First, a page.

Perfume: The Story of a Murderer by Patrick Süskind

I’ve been thinking about this for a few days now and I’m still unsure how I feel about the novel as a whole, so this is going to be a short one.

If the story line is about a man, born with a fantastic sense of smell, who is trying to make the greatest perfume by capturing the scent of virgins, then it’s clear that this novel’s going to involve a lot of analogies and metaphors about sexuality and what it is to be human. And that’s pretty much the whole storyline, which I quite liked.

I also enjoyed reading about the analysis of smell being linked to a person’s identity and mental stability, for example, Grenouille who has no smell, is completely amoral and all his virginal victims have an irresistible smell. It’s very erotic and religious, there’s plenty of discussion about God and love and sex and identity that I didn’t quite understand as well as I would like though which is what’s making it so difficult to write.

However, the pacing took a while. It goes into Grenouille’s whole history and anyone who’s ever associated with him, who all suffer terrible deaths. I also thought we’d get a lot of details about his murders to showcase his evil, like Thomas Harris or even James Patterson but that didn’t happen, leading to the second problem.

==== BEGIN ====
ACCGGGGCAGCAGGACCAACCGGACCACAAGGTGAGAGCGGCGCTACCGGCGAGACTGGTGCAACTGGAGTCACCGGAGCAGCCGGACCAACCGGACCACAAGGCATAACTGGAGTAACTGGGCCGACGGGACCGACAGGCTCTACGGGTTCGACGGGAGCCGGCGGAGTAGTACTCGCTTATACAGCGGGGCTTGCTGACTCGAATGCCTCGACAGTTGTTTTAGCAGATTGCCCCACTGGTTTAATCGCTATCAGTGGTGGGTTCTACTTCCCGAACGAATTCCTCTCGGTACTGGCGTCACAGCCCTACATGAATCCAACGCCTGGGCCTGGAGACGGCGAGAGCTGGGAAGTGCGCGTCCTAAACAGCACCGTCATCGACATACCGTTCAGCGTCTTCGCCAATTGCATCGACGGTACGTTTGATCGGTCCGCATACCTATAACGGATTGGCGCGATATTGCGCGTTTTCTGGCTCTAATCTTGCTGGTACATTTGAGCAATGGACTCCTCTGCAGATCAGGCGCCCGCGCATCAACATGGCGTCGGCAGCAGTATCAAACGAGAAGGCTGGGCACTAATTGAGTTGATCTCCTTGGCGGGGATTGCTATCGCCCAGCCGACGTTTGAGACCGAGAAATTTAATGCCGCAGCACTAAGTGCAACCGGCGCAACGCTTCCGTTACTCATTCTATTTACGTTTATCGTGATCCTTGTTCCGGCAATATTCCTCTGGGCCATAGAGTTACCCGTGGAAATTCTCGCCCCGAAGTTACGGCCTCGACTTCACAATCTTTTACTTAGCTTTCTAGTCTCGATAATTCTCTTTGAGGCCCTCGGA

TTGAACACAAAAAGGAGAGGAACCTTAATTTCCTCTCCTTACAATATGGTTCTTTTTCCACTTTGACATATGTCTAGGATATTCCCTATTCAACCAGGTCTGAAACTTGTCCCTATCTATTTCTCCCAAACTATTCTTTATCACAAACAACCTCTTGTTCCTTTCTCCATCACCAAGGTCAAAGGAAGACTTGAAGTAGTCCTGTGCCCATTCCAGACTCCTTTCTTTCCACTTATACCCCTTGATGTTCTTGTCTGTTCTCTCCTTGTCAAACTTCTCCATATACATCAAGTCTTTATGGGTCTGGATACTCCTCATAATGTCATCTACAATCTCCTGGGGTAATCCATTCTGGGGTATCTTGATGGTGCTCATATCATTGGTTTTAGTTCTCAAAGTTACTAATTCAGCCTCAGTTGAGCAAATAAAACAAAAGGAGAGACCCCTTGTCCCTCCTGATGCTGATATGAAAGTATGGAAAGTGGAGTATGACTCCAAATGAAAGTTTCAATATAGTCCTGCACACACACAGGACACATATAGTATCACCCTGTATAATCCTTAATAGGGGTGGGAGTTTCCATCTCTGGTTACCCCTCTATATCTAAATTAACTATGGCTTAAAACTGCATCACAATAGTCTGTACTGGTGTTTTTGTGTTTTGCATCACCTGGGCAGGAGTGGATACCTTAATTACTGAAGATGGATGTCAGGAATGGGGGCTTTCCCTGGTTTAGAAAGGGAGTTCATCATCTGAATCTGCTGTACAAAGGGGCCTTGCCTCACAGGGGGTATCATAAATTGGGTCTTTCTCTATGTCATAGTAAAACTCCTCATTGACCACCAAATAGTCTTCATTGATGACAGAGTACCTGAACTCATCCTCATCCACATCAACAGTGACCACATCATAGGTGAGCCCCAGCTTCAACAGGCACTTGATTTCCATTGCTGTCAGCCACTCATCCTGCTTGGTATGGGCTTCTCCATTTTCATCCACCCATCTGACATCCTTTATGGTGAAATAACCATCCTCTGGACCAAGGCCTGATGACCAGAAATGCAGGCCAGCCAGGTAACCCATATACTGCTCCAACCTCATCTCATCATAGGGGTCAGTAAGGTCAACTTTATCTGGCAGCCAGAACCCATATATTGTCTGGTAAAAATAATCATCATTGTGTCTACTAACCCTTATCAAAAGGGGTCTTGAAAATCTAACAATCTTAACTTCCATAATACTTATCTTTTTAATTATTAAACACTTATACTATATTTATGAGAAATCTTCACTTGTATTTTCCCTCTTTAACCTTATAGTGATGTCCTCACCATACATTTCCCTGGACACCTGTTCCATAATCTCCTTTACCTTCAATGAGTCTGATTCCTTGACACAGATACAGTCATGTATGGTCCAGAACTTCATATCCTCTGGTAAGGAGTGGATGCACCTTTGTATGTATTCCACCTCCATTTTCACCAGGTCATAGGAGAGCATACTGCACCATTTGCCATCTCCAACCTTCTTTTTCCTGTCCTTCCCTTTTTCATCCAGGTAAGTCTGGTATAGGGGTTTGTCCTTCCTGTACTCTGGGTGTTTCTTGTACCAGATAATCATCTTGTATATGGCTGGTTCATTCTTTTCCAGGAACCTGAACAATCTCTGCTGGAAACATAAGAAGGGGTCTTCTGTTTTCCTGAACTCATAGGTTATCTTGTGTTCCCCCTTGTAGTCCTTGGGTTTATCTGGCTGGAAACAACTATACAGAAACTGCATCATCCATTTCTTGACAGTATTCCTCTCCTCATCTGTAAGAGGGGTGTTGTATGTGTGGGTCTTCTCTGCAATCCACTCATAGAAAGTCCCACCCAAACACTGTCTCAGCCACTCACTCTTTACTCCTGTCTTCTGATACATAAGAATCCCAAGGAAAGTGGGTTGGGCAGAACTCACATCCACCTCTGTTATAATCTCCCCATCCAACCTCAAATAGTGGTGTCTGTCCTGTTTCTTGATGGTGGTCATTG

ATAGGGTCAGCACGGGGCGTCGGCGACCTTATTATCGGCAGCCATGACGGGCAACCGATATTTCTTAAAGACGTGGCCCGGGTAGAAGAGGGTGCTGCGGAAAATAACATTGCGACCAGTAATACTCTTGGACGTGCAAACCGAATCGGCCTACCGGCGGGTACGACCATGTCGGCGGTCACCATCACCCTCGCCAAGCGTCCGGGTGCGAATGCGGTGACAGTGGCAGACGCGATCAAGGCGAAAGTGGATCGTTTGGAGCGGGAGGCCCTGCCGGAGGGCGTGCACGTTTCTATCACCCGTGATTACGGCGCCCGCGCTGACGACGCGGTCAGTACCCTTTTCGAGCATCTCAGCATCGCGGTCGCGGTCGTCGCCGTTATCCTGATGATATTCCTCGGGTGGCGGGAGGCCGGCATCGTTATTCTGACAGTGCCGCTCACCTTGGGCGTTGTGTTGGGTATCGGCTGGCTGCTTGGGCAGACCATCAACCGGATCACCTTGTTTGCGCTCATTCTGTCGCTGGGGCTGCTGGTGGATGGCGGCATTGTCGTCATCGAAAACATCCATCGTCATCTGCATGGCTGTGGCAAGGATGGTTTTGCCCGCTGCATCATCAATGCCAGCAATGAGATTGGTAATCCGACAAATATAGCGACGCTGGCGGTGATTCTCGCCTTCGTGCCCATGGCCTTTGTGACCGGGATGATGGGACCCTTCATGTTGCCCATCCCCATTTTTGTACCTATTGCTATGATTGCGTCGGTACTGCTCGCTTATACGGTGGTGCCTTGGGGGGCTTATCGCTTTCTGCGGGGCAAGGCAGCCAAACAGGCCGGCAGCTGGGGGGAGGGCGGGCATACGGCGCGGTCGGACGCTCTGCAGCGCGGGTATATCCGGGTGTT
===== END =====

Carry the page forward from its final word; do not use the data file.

Grenouille didn’t have much of an impact as a villain and it probably didn’t help matters that we are first introduced to him as an abomination like de Sade’s or Bonaparte because it really built him up. His motive for all his actions seem to be driven purely by the fact that he’s evil so he feels more like a blunt instrument used to carry the themes of the novel rather than the plot.

I don’t know if I struggled to understand the themes because it wasn’t expanded into enough detail or because it’s out of my reach, which is what’s giving me mixed feelings about ‘Perfume’. I’d still recommend it though.



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